I found out he’d told the University he didn’t know anything about me being ill for the six weeks before that, so they got shirty at some missed morning lectures.


 My girl friend insisted I move to her place as I was, by now flat out, not eating and gasping for breath despite the medication. She had to hold me up as I staggered slowly along the back road, step by step. Her flatmates were kind, they didn’t object. For several days I lay, not eating anything, gagging at the merest smell of food, existing on Lucozade. She called my parents, and the doctor.

 “You have glandular fever. It’s serious. I advise you to go home.” The doctor smiles.

 At the weekend, my dad and my brother arrived at my girl-friend’s flat. I was able to stagger to the car, wrapped in blankets, to be driven home.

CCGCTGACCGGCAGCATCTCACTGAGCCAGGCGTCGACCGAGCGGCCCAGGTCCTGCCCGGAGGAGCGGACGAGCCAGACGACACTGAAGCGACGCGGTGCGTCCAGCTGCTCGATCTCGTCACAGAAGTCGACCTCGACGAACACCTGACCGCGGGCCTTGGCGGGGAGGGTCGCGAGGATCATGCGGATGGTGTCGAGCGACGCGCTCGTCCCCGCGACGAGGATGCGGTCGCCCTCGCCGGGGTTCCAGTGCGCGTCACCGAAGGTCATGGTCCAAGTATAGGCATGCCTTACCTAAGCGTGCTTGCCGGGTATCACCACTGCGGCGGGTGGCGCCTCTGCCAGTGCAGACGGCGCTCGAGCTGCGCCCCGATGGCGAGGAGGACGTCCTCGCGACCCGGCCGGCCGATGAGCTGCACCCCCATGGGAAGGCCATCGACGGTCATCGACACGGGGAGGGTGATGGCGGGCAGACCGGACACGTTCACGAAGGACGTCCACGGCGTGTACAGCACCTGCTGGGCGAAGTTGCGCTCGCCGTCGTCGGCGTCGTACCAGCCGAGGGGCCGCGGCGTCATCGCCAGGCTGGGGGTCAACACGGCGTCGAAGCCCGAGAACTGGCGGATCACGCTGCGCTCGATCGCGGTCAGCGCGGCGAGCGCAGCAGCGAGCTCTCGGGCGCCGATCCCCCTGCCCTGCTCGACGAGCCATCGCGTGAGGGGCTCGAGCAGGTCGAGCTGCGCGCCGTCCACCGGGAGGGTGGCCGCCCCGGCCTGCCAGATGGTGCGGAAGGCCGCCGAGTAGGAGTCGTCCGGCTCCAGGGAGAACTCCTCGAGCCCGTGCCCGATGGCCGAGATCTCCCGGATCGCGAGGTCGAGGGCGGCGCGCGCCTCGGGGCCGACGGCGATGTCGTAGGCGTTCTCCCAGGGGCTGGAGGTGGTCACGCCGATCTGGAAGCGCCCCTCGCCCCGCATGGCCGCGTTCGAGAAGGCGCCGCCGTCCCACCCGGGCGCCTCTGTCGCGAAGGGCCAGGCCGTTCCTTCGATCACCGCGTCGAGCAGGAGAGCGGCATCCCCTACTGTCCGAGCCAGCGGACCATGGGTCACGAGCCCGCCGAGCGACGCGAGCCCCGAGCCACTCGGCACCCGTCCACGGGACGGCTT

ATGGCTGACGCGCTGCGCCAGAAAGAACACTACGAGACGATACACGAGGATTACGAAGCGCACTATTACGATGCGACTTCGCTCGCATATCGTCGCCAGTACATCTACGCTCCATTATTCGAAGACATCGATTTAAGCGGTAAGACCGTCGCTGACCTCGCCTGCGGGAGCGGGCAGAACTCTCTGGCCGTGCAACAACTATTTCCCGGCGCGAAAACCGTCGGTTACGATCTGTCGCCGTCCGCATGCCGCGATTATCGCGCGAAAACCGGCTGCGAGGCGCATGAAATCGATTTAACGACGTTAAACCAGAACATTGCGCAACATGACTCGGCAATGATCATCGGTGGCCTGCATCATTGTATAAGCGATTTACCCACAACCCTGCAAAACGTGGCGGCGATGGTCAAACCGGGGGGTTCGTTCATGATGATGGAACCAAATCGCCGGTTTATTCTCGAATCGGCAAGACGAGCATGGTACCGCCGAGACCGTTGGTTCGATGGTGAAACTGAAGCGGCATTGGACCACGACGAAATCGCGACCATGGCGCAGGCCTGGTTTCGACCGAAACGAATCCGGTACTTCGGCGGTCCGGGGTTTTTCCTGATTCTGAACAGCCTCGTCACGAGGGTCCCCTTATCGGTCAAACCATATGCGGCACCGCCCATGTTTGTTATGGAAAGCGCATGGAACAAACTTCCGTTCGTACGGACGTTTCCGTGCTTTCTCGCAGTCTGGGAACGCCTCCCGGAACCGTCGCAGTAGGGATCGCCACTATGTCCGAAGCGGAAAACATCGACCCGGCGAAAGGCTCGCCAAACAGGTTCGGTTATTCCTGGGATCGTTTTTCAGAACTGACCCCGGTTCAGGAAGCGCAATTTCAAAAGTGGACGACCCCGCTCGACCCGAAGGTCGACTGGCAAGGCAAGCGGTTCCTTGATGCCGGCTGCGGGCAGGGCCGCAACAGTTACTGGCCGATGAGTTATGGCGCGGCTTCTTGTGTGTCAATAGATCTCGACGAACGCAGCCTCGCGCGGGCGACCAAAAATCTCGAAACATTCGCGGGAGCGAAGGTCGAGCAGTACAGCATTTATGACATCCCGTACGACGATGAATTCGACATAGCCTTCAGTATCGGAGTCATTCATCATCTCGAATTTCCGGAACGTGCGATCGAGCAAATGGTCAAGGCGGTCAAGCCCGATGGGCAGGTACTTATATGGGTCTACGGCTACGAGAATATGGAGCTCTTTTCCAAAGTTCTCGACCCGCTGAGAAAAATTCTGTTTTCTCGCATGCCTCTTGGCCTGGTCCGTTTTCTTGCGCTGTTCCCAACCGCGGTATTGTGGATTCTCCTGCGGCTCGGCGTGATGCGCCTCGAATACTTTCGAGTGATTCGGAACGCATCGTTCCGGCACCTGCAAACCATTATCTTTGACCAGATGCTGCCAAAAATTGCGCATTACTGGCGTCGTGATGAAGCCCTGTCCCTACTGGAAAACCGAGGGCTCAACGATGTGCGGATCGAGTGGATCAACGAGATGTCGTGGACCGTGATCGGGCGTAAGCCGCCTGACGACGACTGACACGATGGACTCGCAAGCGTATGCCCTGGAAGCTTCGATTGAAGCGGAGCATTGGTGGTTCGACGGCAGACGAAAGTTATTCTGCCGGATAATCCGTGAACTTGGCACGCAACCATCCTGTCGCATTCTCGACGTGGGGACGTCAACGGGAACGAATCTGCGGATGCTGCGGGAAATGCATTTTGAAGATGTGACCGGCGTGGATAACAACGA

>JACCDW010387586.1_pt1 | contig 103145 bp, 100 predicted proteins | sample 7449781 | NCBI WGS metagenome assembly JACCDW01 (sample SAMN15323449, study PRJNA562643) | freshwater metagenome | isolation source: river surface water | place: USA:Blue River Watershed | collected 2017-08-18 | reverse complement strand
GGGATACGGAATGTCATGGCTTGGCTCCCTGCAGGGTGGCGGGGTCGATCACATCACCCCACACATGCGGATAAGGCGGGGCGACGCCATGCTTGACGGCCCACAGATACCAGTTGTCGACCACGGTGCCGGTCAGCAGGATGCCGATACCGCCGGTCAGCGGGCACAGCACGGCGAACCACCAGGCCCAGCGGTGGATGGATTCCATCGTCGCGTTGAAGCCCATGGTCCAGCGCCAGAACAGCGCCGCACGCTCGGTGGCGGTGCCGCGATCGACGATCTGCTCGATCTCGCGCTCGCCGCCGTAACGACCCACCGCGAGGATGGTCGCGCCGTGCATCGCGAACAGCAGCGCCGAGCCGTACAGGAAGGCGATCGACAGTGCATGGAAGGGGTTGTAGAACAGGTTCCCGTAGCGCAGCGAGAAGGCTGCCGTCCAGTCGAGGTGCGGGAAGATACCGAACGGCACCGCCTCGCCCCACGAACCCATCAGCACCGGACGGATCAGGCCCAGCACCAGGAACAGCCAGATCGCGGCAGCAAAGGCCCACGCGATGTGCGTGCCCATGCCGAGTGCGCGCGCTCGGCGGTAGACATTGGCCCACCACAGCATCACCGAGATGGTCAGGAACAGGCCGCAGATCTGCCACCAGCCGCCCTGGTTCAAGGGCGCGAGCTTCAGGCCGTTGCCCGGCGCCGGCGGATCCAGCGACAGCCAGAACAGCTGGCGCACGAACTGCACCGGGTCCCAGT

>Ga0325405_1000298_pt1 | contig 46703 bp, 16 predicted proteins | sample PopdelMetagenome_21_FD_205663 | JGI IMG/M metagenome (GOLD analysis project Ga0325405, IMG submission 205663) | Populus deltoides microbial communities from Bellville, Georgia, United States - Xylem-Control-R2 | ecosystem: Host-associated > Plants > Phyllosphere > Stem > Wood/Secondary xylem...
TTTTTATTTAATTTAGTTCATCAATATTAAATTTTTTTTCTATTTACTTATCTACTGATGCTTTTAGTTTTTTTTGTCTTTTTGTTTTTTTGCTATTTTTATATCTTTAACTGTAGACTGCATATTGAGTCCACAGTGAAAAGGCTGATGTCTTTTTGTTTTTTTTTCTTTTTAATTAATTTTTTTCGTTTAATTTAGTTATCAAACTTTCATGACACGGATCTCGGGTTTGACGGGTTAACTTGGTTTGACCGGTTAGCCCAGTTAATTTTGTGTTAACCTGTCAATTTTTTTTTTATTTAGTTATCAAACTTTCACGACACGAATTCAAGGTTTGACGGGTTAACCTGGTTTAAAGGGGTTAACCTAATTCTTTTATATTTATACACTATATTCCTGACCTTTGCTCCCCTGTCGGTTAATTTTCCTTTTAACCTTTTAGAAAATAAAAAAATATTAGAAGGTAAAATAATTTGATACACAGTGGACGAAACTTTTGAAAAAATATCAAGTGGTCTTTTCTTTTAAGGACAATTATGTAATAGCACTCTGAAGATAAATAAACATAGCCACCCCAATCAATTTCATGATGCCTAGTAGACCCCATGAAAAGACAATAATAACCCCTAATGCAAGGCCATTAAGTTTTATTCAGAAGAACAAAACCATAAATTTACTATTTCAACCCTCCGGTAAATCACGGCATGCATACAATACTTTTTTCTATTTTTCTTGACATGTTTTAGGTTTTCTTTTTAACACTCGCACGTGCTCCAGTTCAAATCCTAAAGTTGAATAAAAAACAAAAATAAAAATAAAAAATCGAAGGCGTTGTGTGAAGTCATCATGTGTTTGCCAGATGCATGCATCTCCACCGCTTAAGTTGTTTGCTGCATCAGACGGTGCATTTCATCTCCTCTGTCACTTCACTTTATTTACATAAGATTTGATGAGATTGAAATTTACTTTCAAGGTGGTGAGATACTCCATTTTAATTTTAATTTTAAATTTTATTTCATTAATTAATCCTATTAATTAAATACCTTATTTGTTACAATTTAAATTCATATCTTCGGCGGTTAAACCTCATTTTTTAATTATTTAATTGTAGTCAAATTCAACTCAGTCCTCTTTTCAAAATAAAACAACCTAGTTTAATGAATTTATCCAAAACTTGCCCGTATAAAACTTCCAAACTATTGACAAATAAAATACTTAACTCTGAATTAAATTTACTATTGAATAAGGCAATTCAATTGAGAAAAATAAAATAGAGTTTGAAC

At Christmas, my girl friend visited me. I was apparently better and it was great. (However, a year later I woke up one day and say “Hey, I feel better. This is the first morning I haven’t been sick.” And I was. (better))


 Then I got a letter. It said: “You were found staying in a woman’s lodgings. This is against the regulations, you must face a tribunal.”

 Who told ‘em? Guess – the doctor – the Welsh doctor - what a bunch of wankers!


When I got back next term, I was hauled up in front of a body of people, headed by the Vice-Principal. They fined me, and my girl friend. They didn’t ask about my work, my progress…… I told them I would pay her fine as well.